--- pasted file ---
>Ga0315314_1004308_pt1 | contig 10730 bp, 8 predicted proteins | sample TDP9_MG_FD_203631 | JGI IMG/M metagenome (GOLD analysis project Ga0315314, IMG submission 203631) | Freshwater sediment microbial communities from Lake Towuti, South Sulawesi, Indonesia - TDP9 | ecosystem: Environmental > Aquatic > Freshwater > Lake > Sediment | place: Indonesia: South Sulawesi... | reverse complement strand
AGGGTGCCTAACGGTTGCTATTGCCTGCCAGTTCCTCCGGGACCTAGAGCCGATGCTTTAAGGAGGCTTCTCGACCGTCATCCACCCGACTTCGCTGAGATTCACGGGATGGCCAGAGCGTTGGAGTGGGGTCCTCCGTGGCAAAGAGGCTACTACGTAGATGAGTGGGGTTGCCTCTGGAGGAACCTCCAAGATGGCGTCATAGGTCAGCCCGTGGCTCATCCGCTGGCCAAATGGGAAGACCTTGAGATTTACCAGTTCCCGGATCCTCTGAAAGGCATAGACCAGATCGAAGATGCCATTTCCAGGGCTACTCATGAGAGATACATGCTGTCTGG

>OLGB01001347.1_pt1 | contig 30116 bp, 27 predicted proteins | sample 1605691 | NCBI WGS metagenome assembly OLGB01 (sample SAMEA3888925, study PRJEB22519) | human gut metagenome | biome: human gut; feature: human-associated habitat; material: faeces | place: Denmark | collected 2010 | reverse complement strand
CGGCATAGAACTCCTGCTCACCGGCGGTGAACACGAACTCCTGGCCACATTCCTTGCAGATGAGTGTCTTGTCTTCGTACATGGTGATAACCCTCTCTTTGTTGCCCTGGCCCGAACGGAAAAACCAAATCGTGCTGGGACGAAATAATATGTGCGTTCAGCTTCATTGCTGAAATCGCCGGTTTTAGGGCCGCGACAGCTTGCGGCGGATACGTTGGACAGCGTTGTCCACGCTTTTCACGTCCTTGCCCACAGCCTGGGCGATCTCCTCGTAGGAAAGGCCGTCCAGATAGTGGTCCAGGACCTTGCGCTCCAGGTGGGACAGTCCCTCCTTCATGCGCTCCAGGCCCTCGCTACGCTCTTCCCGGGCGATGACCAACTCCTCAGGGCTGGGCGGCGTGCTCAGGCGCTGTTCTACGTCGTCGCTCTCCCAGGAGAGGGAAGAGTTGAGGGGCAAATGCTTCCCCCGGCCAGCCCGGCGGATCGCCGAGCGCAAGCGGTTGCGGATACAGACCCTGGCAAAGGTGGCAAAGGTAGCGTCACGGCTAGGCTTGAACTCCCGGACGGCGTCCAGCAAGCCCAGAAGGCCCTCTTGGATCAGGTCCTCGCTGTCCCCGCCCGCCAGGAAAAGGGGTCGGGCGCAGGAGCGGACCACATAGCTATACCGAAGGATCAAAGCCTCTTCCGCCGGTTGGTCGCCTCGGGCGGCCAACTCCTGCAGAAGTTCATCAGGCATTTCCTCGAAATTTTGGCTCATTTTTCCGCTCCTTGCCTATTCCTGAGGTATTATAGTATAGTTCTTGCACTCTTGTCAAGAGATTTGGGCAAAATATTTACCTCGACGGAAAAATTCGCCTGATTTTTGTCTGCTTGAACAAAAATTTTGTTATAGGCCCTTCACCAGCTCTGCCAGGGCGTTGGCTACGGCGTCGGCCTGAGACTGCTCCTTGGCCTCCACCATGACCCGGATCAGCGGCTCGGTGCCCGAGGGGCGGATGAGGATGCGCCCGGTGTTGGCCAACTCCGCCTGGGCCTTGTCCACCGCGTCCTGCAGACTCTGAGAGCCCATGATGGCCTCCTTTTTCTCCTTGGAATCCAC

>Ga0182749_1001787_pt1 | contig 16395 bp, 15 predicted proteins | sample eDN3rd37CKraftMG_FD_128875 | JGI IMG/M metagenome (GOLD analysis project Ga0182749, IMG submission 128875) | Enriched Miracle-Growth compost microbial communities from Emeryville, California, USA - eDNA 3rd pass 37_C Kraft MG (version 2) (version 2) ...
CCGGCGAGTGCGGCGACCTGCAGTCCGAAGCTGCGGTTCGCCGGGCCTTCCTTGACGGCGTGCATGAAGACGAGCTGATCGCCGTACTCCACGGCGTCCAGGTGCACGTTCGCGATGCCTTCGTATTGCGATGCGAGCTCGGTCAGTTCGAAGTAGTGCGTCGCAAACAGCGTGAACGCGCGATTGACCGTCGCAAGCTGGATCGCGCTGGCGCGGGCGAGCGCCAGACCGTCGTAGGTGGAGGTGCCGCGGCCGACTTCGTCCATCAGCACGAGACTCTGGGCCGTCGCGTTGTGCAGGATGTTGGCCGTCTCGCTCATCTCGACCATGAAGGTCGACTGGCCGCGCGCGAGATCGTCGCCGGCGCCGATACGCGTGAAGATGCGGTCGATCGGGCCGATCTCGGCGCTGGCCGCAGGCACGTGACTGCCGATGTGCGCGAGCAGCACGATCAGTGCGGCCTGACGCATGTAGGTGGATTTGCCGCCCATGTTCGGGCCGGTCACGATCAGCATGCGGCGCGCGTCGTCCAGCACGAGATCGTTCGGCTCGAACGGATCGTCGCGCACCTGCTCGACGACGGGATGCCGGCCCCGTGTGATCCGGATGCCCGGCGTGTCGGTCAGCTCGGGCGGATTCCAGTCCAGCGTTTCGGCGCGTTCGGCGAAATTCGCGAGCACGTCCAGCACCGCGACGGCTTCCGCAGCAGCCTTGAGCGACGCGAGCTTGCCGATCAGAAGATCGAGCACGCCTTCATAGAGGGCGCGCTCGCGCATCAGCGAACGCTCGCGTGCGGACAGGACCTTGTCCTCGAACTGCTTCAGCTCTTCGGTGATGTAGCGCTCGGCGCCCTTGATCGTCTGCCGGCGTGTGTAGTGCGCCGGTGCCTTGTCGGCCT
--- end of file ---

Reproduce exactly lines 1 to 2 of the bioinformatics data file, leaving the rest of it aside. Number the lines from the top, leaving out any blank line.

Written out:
>Ga0315314_1004308_pt1 | contig 10730 bp, 8 predicted proteins | sample TDP9_MG_FD_203631 | JGI IMG/M metagenome (GOLD analysis project Ga0315314, IMG submission 203631) | Freshwater sediment microbial communities from Lake Towuti, South Sulawesi, Indonesia - TDP9 | ecosystem: Environmental > Aquatic > Freshwater > Lake > Sediment | place: Indonesia: South Sulawesi... | reverse complement strand
AGGGTGCCTAACGGTTGCTATTGCCTGCCAGTTCCTCCGGGACCTAGAGCCGATGCTTTAAGGAGGCTTCTCGACCGTCATCCACCCGACTTCGCTGAGATTCACGGGATGGCCAGAGCGTTGGAGTGGGGTCCTCCGTGGCAAAGAGGCTACTACGTAGATGAGTGGGGTTGCCTCTGGAGGAACCTCCAAGATGGCGTCATAGGTCAGCCCGTGGCTCATCCGCTGGCCAAATGGGAAGACCTTGAGATTTACCAGTTCCCGGATCCTCTGAAAGGCATAGACCAGATCGAAGATGCCATTTCCAGGGCTACTCATGAGAGATACATGCTGTCTGG